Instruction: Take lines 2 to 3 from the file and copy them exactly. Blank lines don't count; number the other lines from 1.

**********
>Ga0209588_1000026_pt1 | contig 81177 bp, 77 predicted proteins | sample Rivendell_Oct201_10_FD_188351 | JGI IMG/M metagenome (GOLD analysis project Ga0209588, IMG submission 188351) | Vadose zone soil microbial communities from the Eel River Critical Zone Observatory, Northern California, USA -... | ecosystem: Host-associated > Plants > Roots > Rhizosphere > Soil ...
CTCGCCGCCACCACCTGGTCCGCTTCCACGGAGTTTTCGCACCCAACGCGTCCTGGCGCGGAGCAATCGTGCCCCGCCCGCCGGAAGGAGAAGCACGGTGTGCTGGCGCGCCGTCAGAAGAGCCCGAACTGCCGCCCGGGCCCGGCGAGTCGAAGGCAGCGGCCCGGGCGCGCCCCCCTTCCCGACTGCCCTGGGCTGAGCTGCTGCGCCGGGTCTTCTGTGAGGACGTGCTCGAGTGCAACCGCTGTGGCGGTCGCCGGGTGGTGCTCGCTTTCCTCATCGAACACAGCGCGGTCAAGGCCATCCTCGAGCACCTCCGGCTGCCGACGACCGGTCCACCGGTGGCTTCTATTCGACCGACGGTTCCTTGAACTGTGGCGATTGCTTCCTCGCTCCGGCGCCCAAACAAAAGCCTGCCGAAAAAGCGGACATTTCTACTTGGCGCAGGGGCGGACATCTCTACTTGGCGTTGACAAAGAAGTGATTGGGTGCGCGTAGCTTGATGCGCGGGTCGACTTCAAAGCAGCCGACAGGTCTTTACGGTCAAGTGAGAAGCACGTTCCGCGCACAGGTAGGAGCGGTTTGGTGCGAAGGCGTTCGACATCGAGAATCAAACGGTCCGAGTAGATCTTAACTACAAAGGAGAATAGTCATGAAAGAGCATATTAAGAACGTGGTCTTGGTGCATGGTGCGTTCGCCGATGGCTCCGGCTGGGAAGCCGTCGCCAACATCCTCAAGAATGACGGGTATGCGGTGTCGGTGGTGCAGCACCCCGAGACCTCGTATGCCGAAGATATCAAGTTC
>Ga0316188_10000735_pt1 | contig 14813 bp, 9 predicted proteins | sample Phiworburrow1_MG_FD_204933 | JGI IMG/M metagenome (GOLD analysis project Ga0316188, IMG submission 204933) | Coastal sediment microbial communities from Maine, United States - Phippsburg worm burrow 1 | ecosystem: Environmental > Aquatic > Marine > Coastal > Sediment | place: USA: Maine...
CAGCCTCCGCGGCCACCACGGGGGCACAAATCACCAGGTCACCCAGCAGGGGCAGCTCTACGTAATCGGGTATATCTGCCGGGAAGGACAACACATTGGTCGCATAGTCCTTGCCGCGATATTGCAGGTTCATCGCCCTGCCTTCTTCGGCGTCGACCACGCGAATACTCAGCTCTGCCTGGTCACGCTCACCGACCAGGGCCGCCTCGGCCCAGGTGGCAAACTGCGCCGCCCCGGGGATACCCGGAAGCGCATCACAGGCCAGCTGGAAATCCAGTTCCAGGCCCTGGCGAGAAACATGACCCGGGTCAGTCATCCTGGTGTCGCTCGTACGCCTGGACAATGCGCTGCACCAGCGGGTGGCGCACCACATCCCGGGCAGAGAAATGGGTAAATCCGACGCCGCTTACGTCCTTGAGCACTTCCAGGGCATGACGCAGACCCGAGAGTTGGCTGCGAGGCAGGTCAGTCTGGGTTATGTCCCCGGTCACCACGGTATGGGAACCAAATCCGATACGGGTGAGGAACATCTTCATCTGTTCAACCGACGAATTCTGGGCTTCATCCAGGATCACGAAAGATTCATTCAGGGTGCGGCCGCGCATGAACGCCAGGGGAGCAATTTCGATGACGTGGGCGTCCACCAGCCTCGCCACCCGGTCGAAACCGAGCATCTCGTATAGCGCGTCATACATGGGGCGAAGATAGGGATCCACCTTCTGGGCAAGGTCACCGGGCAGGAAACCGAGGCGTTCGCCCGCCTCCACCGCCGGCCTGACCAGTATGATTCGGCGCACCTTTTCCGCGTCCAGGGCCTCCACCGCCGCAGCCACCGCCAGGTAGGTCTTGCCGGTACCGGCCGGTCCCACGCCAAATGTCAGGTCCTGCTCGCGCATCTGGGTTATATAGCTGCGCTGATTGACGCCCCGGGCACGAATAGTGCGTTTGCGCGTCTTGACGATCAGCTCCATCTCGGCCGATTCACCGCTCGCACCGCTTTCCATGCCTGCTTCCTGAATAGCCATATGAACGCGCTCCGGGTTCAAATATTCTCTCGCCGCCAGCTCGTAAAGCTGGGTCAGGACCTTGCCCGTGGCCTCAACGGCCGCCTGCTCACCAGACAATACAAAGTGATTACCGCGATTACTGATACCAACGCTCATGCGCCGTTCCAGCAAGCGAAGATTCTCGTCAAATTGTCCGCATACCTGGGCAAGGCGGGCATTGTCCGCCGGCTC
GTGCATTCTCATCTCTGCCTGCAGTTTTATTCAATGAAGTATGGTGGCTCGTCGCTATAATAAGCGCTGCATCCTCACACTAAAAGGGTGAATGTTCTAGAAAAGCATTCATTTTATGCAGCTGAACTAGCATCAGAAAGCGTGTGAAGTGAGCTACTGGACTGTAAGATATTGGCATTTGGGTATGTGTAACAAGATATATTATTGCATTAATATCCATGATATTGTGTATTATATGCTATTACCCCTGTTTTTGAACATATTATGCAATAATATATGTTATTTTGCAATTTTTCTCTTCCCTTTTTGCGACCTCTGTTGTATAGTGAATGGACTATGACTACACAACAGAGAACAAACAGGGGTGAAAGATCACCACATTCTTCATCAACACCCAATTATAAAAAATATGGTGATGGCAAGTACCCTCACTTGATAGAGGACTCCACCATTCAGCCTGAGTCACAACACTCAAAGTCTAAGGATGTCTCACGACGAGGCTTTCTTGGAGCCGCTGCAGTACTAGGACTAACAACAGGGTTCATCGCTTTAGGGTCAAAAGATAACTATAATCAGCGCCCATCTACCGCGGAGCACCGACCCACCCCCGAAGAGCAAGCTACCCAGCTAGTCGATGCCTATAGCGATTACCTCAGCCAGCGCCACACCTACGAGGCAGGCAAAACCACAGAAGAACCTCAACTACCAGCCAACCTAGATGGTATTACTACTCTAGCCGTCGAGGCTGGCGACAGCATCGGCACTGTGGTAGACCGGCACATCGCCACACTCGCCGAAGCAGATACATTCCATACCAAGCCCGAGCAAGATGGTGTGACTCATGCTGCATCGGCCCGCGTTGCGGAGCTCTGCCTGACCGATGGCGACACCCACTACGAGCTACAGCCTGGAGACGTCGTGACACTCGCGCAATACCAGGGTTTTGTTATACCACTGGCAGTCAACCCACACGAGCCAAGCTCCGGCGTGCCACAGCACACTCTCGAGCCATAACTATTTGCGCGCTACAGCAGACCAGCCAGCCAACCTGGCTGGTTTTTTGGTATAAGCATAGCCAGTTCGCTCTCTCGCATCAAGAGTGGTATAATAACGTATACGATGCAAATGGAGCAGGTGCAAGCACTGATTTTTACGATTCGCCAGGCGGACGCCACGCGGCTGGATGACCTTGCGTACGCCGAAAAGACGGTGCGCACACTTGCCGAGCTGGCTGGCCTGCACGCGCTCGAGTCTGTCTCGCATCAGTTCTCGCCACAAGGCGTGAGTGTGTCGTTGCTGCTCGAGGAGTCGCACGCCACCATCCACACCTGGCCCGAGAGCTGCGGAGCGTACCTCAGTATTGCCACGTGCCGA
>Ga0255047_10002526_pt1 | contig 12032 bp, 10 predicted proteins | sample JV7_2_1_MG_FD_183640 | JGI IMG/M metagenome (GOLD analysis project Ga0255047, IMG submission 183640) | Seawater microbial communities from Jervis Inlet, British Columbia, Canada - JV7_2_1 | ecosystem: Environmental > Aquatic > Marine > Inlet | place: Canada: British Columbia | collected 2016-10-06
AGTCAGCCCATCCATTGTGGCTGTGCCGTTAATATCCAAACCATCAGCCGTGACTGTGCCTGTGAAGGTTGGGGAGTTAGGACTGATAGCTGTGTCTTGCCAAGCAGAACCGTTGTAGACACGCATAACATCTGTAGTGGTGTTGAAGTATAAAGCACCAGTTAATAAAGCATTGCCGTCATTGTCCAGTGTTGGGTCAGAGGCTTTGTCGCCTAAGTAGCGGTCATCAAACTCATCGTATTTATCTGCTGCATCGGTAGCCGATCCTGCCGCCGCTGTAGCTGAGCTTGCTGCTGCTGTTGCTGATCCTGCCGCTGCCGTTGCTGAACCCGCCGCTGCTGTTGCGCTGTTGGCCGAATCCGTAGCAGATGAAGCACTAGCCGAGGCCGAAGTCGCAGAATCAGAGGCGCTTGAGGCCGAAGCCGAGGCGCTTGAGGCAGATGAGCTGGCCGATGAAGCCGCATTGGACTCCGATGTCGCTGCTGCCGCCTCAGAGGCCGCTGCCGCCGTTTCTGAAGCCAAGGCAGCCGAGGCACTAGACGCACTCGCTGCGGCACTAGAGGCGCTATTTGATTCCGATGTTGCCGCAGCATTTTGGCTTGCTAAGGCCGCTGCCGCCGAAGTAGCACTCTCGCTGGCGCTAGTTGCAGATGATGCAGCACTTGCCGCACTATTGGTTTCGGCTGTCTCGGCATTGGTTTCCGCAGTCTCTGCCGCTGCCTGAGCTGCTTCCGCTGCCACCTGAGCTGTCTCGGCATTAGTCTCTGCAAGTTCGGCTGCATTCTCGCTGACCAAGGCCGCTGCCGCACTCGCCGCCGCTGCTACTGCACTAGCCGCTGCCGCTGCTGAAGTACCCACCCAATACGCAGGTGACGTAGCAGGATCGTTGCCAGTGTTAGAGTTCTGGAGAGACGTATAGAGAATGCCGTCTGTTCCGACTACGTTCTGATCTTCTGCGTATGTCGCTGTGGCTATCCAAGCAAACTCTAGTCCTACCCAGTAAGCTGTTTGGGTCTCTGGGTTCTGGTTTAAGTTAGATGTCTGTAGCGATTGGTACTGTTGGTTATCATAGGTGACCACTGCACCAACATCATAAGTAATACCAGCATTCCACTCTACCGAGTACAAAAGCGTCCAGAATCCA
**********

CTCGCCGCCACCACCTGGTCCGCTTCCACGGAGTTTTCGCACCCAACGCGTCCTGGCGCGGAGCAATCGTGCCCCGCCCGCCGGAAGGAGAAGCACGGTGTGCTGGCGCGCCGTCAGAAGAGCCCGAACTGCCGCCCGGGCCCGGCGAGTCGAAGGCAGCGGCCCGGGCGCGCCCCCCTTCCCGACTGCCCTGGGCTGAGCTGCTGCGCCGGGTCTTCTGTGAGGACGTGCTCGAGTGCAACCGCTGTGGCGGTCGCCGGGTGGTGCTCGCTTTCCTCATCGAACACAGCGCGGTCAAGGCCATCCTCGAGCACCTCCGGCTGCCGACGACCGGTCCACCGGTGGCTTCTATTCGACCGACGGTTCCTTGAACTGTGGCGATTGCTTCCTCGCTCCGGCGCCCAAACAAAAGCCTGCCGAAAAAGCGGACATTTCTACTTGGCGCAGGGGCGGACATCTCTACTTGGCGTTGACAAAGAAGTGATTGGGTGCGCGTAGCTTGATGCGCGGGTCGACTTCAAAGCAGCCGACAGGTCTTTACGGTCAAGTGAGAAGCACGTTCCGCGCACAGGTAGGAGCGGTTTGGTGCGAAGGCGTTCGACATCGAGAATCAAACGGTCCGAGTAGATCTTAACTACAAAGGAGAATAGTCATGAAAGAGCATATTAAGAACGTGGTCTTGGTGCATGGTGCGTTCGCCGATGGCTCCGGCTGGGAAGCCGTCGCCAACATCCTCAAGAATGACGGGTATGCGGTGTCGGTGGTGCAGCACCCCGAGACCTCGTATGCCGAAGATATCAAGTTC
>Ga0316188_10000735_pt1 | contig 14813 bp, 9 predicted proteins | sample Phiworburrow1_MG_FD_204933 | JGI IMG/M metagenome (GOLD analysis project Ga0316188, IMG submission 204933) | Coastal sediment microbial communities from Maine, United States - Phippsburg worm burrow 1 | ecosystem: Environmental > Aquatic > Marine > Coastal > Sediment | place: USA: Maine...